Purpose: The vitamin E analog γ-tocotrienol (GT3) is a powerful radioprotector. GT3 reduces postradiation vascular peroxynitrite production, an effect dependent on inhibition of hydroxy-methylglutaryl-coenzyme A reductase. Hydroxy-methylglutaryl-coenzyme A reductase inhibitors mediate their pleiotropic effects via endothelial nitric oxide synthase that requires the cofactor tetrahydrobiopterin (BH4). This study investigated the effects of radiation on BH4 bioavailability and of GT3 on BH4 metabolism.
Methods And Materials: Mice were exposed to 8.5 Gy of total body irradiation (TBI). Lung BH4 and total biopterin concentrations were measured 0, 3.5, 7, 14, and 21 days after TBI by use of differential oxidation followed by high-performance liquid chromatography. The effect of exogenous GT3 and BH4 treatment on postradiation vascular oxidative stress and bone marrow colony-forming units were assessed in vivo. The effect of GT3 on endothelial cell apoptosis and endothelial expression of guanosine triphosphate (GTP) cyclohydrolase 1 (GTPCH), GTPCH feedback regulatory protein (GFRP), GFRP transcription, GFRP protein levels, and GFRP-GTPCH protein binding was determined in vitro.
Results: Compared with baseline levels, lung BH4 concentrations decreased by 24% at 3.5 days after TBI, an effect that was reversed by GT3. At 14 and 21 days after TBI, compensatory increases in BH4 (58% and 80%, respectively) were observed. Relative to vehicle-treated controls, both GT3 and BH4 supplementation reduced postirradiation vascular peroxynitrite production at 3.5 days (by 66% and 33%, respectively), and BH4 resulted in a 68% increase in bone marrow colony-forming units. GT3 ameliorated endothelial cell apoptosis and reduced endothelial GFRP protein levels and GFRP-GTPCH binding by decreasing transcription of the GFRP gene.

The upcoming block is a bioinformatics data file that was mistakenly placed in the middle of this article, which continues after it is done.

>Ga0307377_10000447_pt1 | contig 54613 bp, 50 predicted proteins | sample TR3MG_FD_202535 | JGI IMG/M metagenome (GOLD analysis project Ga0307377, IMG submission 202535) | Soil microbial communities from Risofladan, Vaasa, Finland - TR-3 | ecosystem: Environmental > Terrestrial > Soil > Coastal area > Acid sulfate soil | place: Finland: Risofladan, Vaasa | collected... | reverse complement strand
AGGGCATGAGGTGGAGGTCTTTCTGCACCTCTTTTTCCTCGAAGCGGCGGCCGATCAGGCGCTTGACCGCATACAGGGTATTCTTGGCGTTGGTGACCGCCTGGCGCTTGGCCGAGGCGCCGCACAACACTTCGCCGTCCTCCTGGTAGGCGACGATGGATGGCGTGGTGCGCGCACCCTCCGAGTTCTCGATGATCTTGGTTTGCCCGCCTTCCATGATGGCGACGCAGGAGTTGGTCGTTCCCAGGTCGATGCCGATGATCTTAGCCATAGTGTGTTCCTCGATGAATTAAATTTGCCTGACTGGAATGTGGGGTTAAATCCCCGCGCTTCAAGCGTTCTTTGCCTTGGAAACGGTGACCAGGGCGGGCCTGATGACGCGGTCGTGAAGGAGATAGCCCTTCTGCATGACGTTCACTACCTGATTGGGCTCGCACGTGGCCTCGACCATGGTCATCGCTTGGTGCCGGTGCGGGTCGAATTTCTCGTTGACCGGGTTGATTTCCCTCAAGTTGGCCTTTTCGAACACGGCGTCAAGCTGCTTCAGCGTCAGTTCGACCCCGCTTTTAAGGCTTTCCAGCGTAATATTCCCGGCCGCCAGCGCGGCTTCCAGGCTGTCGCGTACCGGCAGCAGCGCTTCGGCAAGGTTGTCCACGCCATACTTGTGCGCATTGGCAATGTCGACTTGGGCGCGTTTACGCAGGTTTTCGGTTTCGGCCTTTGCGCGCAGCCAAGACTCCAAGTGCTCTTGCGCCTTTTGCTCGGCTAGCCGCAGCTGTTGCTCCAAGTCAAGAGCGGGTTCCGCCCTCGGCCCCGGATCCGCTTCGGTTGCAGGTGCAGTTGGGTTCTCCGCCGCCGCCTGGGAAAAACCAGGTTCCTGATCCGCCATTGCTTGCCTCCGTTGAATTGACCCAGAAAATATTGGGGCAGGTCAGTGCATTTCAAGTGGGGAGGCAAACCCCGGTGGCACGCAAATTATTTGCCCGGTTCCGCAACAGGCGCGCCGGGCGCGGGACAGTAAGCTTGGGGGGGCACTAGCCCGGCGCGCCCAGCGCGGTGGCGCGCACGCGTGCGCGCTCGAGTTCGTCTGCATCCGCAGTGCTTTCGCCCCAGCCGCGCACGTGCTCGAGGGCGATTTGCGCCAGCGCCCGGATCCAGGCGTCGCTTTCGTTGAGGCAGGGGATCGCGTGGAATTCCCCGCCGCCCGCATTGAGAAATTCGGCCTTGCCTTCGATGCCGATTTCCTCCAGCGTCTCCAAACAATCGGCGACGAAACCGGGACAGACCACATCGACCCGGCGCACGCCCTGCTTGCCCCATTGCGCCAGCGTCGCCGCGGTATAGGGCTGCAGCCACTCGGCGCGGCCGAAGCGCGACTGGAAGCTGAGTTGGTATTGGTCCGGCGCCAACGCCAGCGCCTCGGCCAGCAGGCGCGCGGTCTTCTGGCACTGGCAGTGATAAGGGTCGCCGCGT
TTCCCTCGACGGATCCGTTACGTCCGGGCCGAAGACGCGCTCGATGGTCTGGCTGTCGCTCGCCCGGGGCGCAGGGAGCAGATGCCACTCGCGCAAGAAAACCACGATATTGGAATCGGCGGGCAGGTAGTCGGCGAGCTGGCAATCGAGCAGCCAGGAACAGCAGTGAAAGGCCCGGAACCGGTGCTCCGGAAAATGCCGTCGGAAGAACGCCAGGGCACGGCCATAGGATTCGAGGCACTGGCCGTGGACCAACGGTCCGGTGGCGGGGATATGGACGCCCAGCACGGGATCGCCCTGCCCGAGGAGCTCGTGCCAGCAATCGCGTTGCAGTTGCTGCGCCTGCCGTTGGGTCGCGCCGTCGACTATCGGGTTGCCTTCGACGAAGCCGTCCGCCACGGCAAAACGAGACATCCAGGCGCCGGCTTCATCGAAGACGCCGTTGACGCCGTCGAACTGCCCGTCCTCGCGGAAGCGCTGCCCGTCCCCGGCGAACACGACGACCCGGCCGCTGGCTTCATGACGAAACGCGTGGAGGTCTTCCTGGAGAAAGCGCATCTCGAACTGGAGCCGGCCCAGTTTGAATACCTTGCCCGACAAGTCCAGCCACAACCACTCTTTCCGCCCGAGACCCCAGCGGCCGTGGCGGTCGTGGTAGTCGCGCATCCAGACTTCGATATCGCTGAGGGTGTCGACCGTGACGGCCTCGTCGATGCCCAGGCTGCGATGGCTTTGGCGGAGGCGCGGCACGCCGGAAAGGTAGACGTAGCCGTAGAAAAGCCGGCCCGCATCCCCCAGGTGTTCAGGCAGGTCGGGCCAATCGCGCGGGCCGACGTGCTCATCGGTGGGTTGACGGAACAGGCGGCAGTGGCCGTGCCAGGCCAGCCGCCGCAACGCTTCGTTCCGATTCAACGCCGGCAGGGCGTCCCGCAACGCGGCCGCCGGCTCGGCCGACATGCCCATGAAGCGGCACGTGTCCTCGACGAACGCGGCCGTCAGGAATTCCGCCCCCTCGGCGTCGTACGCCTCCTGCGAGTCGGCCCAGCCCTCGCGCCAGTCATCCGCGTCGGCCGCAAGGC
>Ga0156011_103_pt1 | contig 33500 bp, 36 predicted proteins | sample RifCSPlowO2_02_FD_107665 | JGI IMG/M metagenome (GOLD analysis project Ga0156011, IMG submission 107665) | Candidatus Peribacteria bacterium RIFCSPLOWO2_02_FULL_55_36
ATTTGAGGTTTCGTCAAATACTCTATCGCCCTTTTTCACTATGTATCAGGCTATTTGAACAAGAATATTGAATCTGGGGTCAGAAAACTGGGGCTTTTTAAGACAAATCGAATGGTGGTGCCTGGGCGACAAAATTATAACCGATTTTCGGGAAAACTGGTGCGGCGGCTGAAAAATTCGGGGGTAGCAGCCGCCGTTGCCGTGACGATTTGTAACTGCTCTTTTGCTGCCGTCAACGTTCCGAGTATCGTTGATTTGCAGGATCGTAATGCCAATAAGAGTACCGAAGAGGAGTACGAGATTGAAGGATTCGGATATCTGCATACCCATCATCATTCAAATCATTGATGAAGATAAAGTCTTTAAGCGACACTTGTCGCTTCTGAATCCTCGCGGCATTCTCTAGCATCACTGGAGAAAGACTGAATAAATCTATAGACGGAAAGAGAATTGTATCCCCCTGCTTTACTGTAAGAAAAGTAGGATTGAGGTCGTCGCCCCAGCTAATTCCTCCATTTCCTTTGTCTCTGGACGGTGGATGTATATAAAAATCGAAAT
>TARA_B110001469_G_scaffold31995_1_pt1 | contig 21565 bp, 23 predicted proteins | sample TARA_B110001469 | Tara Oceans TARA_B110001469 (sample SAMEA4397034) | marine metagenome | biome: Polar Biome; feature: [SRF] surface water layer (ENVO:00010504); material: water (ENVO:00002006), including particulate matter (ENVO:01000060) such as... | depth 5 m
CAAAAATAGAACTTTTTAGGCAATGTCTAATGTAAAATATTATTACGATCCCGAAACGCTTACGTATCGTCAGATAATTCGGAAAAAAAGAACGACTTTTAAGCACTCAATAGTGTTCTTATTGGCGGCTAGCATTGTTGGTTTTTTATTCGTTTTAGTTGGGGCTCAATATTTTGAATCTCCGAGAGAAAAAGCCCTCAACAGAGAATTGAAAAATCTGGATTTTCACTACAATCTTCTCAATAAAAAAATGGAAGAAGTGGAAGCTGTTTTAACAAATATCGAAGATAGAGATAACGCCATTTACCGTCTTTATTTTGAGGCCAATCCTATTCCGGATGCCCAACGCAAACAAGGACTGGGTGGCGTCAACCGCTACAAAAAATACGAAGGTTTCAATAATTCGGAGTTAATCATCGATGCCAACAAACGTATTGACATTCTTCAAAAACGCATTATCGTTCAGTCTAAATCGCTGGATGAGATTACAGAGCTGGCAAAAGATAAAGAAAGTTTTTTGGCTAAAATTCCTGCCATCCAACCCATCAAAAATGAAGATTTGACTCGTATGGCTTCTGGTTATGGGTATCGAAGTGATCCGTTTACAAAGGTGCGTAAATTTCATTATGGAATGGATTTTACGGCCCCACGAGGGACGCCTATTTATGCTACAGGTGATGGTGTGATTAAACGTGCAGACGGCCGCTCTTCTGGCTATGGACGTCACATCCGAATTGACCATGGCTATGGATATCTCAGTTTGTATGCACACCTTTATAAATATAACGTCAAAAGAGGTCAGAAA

Conclusions: BH4 bioavailability is reduced in the early postradiation phase. Exogenous administration of BH4 reduces postirradiation vascular oxidative stress. GT3 potently reduces the expression of GFRP, one of the key regulatory proteins in the BH4 pathway, and may thus exert some of its beneficial effects on postradiation free radical production partly by counteracting the decrease in BH4.